/Detecting and Grasping Sorghum Stalks in Outdoor Occluded Environments

Detecting and Grasping Sorghum Stalks in Outdoor Occluded Environments

Merritt Jenkins
Master's Thesis, Tech. Report, CMU-RI-TR-17-61, Robotics Institute, Carnegie Mellon University, August, 2017

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Conventional methods of identifying and evaluating physical plant traits are labor-intensive and error-prone. For example, plant breeders use a combination of subjective and manual measurements to empirically confirm that new cross-breeds exhibit desired characteristics. Robots offer the opportunity to improve the speed and quality of plant measurements through a combination of computer vision and contact sensing. This thesis describes a custom manipulator and end-effector for field-based contact measurements, as well as online algorithms to visually detect crop stalks in-situ. Field-based crop stalk detection is a challenging computer vision problem due to occlusion by leaves, color similarity between stalks and surrounding foliage, and high stalk density within rows. The hardware and algorithms discussed in this thesis are evaluated in fields of Sorghum bicolor in South Carolina, USA.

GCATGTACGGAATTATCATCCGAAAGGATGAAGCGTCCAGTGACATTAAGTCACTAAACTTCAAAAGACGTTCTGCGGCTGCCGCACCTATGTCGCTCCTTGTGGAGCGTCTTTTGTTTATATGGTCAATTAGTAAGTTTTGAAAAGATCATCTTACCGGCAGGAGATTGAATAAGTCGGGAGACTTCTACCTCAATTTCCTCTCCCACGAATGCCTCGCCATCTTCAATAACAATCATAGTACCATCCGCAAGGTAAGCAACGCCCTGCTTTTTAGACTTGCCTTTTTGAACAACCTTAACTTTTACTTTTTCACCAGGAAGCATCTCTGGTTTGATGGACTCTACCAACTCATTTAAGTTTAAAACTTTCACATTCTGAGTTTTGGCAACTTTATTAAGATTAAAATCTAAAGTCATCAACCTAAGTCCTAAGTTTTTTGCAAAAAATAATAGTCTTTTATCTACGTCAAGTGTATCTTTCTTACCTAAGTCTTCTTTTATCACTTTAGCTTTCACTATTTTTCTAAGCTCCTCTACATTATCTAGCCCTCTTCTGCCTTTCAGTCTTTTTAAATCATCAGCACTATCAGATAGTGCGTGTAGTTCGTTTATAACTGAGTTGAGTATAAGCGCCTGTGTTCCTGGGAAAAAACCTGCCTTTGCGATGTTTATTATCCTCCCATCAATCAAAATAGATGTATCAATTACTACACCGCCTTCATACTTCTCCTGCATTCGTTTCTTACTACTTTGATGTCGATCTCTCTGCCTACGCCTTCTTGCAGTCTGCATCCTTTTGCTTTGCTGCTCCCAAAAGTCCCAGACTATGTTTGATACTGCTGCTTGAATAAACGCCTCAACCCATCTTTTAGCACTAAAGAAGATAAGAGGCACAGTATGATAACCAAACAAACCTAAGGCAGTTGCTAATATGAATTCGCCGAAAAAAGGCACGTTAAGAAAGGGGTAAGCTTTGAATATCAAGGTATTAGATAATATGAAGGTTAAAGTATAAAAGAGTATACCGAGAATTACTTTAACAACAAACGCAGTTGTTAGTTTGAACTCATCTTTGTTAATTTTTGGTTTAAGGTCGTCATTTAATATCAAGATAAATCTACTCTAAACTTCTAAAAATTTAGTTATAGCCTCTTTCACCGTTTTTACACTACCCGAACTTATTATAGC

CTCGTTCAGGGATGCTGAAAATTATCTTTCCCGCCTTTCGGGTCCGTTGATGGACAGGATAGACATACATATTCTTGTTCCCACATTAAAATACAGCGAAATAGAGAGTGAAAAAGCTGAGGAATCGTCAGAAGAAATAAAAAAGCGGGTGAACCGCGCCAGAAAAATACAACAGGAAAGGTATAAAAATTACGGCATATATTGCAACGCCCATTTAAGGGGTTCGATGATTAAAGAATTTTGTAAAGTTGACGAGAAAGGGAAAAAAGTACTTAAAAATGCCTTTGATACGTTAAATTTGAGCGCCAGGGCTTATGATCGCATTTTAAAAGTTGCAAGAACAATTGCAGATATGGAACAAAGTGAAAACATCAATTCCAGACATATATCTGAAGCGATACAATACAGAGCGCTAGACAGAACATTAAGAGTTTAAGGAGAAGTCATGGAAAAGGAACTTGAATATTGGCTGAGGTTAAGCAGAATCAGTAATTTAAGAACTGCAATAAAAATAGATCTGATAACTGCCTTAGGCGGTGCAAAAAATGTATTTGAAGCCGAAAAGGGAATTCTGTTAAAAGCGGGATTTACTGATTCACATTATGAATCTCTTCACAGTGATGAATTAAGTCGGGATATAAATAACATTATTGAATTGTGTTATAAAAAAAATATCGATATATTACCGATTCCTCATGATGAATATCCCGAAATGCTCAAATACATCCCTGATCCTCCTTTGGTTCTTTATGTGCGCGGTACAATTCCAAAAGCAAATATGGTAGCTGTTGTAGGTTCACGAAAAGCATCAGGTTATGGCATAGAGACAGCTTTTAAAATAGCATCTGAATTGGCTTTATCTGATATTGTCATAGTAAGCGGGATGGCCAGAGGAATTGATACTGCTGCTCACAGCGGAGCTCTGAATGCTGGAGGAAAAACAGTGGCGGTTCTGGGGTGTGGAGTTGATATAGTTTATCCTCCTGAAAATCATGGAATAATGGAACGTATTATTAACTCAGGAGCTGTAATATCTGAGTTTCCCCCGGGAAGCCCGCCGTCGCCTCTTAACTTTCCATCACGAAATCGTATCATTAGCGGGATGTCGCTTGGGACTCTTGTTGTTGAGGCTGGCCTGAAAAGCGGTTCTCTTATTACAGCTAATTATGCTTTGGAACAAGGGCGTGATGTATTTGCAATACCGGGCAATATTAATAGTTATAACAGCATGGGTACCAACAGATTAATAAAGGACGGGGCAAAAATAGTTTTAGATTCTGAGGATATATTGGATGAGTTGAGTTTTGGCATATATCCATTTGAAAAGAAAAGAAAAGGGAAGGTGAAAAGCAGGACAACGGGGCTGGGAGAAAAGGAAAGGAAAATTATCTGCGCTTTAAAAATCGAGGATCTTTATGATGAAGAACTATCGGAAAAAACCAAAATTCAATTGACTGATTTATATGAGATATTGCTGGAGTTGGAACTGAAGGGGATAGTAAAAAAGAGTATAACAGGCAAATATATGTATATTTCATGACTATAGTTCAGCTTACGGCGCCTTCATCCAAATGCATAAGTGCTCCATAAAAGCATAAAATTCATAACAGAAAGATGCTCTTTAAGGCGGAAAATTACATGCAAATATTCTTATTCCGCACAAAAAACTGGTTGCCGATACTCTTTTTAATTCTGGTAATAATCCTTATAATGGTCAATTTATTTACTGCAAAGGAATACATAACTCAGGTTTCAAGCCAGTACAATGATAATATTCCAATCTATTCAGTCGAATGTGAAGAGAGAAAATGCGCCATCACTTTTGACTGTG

BibTeX Reference
author = {Merritt Jenkins},
title = {Detecting and Grasping Sorghum Stalks in Outdoor Occluded Environments},
year = {2017},
month = {August},
school = {Carnegie Mellon University},
address = {Pittsburgh, PA},
number = {CMU-RI-TR-17-61},
keywords = {robot, agriculture, robotanist, outdoor, computer vision, occlusion, sorghum, bioenergy},